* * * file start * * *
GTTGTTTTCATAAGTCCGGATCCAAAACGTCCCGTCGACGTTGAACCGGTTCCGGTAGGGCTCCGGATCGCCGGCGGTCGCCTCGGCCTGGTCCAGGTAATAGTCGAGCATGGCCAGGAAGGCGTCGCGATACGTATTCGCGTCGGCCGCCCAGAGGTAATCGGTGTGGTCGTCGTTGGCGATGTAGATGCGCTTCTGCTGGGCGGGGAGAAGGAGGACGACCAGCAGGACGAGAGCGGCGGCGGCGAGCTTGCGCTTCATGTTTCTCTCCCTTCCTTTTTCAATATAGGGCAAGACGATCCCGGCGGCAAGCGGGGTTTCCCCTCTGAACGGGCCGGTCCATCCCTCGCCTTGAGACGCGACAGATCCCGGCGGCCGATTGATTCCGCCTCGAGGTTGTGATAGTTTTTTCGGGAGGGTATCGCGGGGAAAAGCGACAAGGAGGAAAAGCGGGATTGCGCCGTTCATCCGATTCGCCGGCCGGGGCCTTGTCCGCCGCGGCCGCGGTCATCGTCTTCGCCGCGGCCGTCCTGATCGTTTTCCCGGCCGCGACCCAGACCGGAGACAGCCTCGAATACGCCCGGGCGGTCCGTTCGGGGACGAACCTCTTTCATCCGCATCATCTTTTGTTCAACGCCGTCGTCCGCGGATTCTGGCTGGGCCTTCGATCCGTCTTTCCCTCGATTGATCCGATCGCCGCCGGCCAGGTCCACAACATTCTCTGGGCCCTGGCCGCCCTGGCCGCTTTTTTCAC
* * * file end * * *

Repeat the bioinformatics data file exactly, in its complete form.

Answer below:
GTTGTTTTCATAAGTCCGGATCCAAAACGTCCCGTCGACGTTGAACCGGTTCCGGTAGGGCTCCGGATCGCCGGCGGTCGCCTCGGCCTGGTCCAGGTAATAGTCGAGCATGGCCAGGAAGGCGTCGCGATACGTATTCGCGTCGGCCGCCCAGAGGTAATCGGTGTGGTCGTCGTTGGCGATGTAGATGCGCTTCTGCTGGGCGGGGAGAAGGAGGACGACCAGCAGGACGAGAGCGGCGGCGGCGAGCTTGCGCTTCATGTTTCTCTCCCTTCCTTTTTCAATATAGGGCAAGACGATCCCGGCGGCAAGCGGGGTTTCCCCTCTGAACGGGCCGGTCCATCCCTCGCCTTGAGACGCGACAGATCCCGGCGGCCGATTGATTCCGCCTCGAGGTTGTGATAGTTTTTTCGGGAGGGTATCGCGGGGAAAAGCGACAAGGAGGAAAAGCGGGATTGCGCCGTTCATCCGATTCGCCGGCCGGGGCCTTGTCCGCCGCGGCCGCGGTCATCGTCTTCGCCGCGGCCGTCCTGATCGTTTTCCCGGCCGCGACCCAGACCGGAGACAGCCTCGAATACGCCCGGGCGGTCCGTTCGGGGACGAACCTCTTTCATCCGCATCATCTTTTGTTCAACGCCGTCGTCCGCGGATTCTGGCTGGGCCTTCGATCCGTCTTTCCCTCGATTGATCCGATCGCCGCCGGCCAGGTCCACAACATTCTCTGGGCCCTGGCCGCCCTGGCCGCTTTTTTCAC